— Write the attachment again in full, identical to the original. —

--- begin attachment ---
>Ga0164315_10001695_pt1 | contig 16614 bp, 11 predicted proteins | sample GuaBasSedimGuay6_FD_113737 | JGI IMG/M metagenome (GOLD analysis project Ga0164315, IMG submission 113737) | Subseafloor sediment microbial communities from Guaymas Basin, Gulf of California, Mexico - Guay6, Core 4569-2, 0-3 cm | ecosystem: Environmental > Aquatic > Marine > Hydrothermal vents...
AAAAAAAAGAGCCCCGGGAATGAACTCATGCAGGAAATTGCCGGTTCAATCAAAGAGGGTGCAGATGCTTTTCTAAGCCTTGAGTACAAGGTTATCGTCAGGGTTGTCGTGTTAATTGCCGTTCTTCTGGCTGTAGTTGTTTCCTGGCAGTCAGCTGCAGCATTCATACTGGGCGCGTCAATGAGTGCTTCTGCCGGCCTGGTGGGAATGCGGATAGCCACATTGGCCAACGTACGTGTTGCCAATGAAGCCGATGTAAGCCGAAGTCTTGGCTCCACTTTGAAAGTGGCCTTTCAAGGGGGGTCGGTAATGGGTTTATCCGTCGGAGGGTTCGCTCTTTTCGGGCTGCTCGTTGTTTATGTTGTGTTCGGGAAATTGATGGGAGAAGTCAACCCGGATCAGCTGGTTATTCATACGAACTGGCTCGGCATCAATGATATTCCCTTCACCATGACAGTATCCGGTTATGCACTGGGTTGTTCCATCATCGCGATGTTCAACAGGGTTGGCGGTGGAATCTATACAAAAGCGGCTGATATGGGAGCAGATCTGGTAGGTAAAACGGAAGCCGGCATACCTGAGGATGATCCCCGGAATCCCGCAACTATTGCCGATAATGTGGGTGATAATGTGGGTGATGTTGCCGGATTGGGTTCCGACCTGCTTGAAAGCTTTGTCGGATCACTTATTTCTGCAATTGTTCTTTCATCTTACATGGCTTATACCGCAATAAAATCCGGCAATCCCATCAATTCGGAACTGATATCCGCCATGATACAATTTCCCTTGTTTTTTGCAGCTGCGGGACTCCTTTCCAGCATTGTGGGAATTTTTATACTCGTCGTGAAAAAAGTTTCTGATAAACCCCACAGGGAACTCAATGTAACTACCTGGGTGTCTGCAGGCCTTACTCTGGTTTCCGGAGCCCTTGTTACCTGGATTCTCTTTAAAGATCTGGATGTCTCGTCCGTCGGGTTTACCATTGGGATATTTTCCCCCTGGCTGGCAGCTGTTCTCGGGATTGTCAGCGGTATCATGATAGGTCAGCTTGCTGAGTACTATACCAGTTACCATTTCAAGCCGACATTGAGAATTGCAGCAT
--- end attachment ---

>Ga0164315_10001695_pt1 | contig 16614 bp, 11 predicted proteins | sample GuaBasSedimGuay6_FD_113737 | JGI IMG/M metagenome (GOLD analysis project Ga0164315, IMG submission 113737) | Subseafloor sediment microbial communities from Guaymas Basin, Gulf of California, Mexico - Guay6, Core 4569-2, 0-3 cm | ecosystem: Environmental > Aquatic > Marine > Hydrothermal vents...
AAAAAAAAGAGCCCCGGGAATGAACTCATGCAGGAAATTGCCGGTTCAATCAAAGAGGGTGCAGATGCTTTTCTAAGCCTTGAGTACAAGGTTATCGTCAGGGTTGTCGTGTTAATTGCCGTTCTTCTGGCTGTAGTTGTTTCCTGGCAGTCAGCTGCAGCATTCATACTGGGCGCGTCAATGAGTGCTTCTGCCGGCCTGGTGGGAATGCGGATAGCCACATTGGCCAACGTACGTGTTGCCAATGAAGCCGATGTAAGCCGAAGTCTTGGCTCCACTTTGAAAGTGGCCTTTCAAGGGGGGTCGGTAATGGGTTTATCCGTCGGAGGGTTCGCTCTTTTCGGGCTGCTCGTTGTTTATGTTGTGTTCGGGAAATTGATGGGAGAAGTCAACCCGGATCAGCTGGTTATTCATACGAACTGGCTCGGCATCAATGATATTCCCTTCACCATGACAGTATCCGGTTATGCACTGGGTTGTTCCATCATCGCGATGTTCAACAGGGTTGGCGGTGGAATCTATACAAAAGCGGCTGATATGGGAGCAGATCTGGTAGGTAAAACGGAAGCCGGCATACCTGAGGATGATCCCCGGAATCCCGCAACTATTGCCGATAATGTGGGTGATAATGTGGGTGATGTTGCCGGATTGGGTTCCGACCTGCTTGAAAGCTTTGTCGGATCACTTATTTCTGCAATTGTTCTTTCATCTTACATGGCTTATACCGCAATAAAATCCGGCAATCCCATCAATTCGGAACTGATATCCGCCATGATACAATTTCCCTTGTTTTTTGCAGCTGCGGGACTCCTTTCCAGCATTGTGGGAATTTTTATACTCGTCGTGAAAAAAGTTTCTGATAAACCCCACAGGGAACTCAATGTAACTACCTGGGTGTCTGCAGGCCTTACTCTGGTTTCCGGAGCCCTTGTTACCTGGATTCTCTTTAAAGATCTGGATGTCTCGTCCGTCGGGTTTACCATTGGGATATTTTCCCCCTGGCTGGCAGCTGTTCTCGGGATTGTCAGCGGTATCATGATAGGTCAGCTTGCTGAGTACTATACCAGTTACCATTTCAAGCCGACATTGAGAATTGCAGCAT